A cop in suburban Chicago was fired Monday for several Facebook posts about the Ferguson, Mo., shooting of Michael Brown, including one saying the officer who pulled the trigger “did society a favor.”
“Hmmm … innocent victim my a–,” Elgin Police Officer Jason Lentz, an 18-year veteran, wrote in one post featuring surveillance footage of Brown allegedly stealing a box of cigars.
“Did society a favor.”
Lentz had been on leave from the department since Aug. 21, when the comments first came to light. His firing was reported by the Elgin Courier-News.
Explaining the decision, police brass said several of Lentz’s posts violated its rules regarding social media use and that his conduct undermined the department’s credibility.
“Our relationship with the community is based upon trust. When an officer violates this trust, action must be taken,” Police Chief Jeffrey Swoboda said in a statement to the Courier-News.
In another post, Lentz sneered at a photo of Missouri State Highway Patrol Capt. Ron Johnson, a Ferguson native appointed to take control of security there in the shooting’s tumultuous aftermath.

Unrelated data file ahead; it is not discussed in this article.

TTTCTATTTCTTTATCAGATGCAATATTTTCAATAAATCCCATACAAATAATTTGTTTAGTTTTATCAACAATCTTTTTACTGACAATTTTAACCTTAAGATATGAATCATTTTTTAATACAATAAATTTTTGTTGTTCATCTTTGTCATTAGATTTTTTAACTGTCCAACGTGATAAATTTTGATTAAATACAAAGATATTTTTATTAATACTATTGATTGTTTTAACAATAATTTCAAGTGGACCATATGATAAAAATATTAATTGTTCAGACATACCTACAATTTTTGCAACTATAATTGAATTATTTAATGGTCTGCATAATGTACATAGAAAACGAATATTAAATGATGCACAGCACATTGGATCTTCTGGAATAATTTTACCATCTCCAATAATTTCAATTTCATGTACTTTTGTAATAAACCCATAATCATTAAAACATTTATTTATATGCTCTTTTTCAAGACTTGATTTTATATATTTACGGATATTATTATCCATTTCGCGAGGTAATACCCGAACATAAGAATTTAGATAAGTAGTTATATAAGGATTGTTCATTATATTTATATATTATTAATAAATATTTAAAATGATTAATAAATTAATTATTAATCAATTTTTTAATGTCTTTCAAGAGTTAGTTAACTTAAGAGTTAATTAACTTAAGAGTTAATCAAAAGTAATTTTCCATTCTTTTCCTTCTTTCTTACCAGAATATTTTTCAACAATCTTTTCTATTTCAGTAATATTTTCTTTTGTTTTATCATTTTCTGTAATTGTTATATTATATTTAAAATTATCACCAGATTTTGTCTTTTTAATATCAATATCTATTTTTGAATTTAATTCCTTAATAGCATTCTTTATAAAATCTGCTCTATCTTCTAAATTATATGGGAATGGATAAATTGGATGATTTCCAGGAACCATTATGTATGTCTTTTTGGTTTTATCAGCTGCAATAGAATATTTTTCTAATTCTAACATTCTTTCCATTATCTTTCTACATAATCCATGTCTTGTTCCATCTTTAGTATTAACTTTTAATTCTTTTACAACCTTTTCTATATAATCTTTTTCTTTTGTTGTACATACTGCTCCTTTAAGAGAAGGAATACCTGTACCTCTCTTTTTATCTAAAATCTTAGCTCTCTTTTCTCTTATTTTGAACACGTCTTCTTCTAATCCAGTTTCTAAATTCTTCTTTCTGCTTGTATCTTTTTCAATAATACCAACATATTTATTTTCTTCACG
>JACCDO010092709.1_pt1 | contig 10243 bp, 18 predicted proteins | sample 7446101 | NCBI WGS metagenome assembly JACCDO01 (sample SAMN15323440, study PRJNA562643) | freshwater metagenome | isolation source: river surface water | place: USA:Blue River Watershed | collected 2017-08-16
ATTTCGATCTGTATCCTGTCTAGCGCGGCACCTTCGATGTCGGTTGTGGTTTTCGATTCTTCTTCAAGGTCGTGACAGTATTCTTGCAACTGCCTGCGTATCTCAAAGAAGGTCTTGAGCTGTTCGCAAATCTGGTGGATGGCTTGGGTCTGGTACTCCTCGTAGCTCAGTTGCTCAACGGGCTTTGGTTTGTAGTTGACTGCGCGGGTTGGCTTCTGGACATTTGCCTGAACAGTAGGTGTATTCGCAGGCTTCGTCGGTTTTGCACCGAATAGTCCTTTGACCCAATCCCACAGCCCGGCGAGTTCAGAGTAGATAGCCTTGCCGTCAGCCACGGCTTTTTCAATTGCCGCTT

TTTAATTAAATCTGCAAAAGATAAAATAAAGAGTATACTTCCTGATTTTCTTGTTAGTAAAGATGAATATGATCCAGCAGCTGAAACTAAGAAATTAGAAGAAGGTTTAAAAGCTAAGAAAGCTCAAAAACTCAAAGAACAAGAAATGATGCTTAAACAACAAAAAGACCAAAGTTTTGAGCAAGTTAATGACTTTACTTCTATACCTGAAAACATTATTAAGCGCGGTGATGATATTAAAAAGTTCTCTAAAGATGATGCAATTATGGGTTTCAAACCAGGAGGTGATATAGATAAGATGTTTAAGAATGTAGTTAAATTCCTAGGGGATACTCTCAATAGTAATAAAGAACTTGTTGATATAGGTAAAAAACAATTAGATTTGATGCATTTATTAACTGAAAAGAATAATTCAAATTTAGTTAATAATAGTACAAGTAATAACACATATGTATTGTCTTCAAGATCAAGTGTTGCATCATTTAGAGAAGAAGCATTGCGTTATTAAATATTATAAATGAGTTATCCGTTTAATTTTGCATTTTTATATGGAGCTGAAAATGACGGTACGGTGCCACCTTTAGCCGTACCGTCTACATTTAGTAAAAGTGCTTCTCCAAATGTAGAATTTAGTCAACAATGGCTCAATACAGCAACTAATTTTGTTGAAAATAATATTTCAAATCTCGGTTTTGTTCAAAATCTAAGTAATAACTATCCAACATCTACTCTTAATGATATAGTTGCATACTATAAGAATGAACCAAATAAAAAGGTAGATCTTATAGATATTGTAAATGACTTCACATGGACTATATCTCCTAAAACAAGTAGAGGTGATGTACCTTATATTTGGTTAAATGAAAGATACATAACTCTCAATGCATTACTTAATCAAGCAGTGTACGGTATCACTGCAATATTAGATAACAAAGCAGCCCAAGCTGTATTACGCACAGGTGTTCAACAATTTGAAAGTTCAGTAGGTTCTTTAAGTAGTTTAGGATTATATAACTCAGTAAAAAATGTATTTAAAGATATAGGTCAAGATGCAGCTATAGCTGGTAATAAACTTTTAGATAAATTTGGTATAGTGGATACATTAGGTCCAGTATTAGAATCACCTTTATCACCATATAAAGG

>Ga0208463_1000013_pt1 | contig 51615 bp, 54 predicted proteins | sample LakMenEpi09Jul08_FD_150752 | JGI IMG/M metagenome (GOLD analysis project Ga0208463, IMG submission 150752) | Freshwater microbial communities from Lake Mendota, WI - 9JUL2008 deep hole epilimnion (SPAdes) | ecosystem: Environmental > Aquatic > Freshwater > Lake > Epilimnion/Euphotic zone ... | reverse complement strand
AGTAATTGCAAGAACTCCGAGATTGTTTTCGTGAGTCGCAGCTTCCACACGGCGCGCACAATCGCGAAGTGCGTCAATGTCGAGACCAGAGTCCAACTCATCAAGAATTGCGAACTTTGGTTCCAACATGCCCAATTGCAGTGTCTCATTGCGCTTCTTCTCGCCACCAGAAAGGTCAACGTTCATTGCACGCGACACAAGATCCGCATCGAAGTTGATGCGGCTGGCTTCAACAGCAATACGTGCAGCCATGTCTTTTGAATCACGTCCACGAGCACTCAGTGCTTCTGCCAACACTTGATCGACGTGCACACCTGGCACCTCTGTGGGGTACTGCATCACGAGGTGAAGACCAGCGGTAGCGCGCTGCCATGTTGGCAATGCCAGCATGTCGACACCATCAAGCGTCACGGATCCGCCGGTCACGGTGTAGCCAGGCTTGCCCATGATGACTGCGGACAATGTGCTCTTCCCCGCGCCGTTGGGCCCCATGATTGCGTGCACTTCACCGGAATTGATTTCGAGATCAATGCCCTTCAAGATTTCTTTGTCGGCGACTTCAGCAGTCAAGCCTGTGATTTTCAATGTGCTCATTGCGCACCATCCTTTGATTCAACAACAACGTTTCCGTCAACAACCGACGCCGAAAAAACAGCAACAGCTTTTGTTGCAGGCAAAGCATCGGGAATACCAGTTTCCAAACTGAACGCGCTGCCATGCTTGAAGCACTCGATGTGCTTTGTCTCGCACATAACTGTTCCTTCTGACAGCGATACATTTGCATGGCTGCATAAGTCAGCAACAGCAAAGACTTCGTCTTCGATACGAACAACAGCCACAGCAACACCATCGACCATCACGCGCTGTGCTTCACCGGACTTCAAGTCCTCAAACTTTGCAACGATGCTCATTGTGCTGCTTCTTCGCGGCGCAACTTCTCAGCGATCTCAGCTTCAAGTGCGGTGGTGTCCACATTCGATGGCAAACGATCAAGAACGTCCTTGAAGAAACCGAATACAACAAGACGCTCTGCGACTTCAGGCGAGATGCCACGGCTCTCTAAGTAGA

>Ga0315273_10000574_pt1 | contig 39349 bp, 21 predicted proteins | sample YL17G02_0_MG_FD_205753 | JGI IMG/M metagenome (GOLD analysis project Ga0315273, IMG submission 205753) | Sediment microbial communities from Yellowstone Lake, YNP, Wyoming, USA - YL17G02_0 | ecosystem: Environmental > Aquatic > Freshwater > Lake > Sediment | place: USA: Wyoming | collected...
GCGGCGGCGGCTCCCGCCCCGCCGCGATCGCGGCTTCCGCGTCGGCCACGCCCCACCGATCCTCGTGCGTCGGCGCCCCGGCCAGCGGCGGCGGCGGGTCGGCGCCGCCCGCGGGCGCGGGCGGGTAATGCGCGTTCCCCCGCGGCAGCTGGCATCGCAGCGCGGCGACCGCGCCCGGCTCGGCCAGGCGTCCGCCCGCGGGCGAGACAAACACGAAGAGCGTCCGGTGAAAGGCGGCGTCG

The photo showed Johnson, who is black, making a fraternity hand signal with another young black man.
When the photo first surfaced in mid-August, boneheads on social media — and CNN — wrongly identified as a gang sign.
“This is Missouri State Highway Patrol Capt Ron Johnson,” Elgin wrote. “He’s also in the Chicago Tribune hugging protesters. Just awesome….appears to be the enemy within.”
The Washington Post was among the first to ID the sign as a greeting among members of Kappa Alpha Psi, a black fraternity.
In another post last November, Lentz expressed glee at a photo of a note from a parent explaining their child’s absence on Veteran’s Day.
The note said the child would attend school on Veterans Day when students were required to go to school on Martin Luther King Day.
“Hell Yeah!!! I think next year I’ll keep the kids home,” Lentz wrote.
Lentz’s legal team argued that his comments were made on a private account, not a police account, and should have been considered protected speech, the Chicago Tribune reported.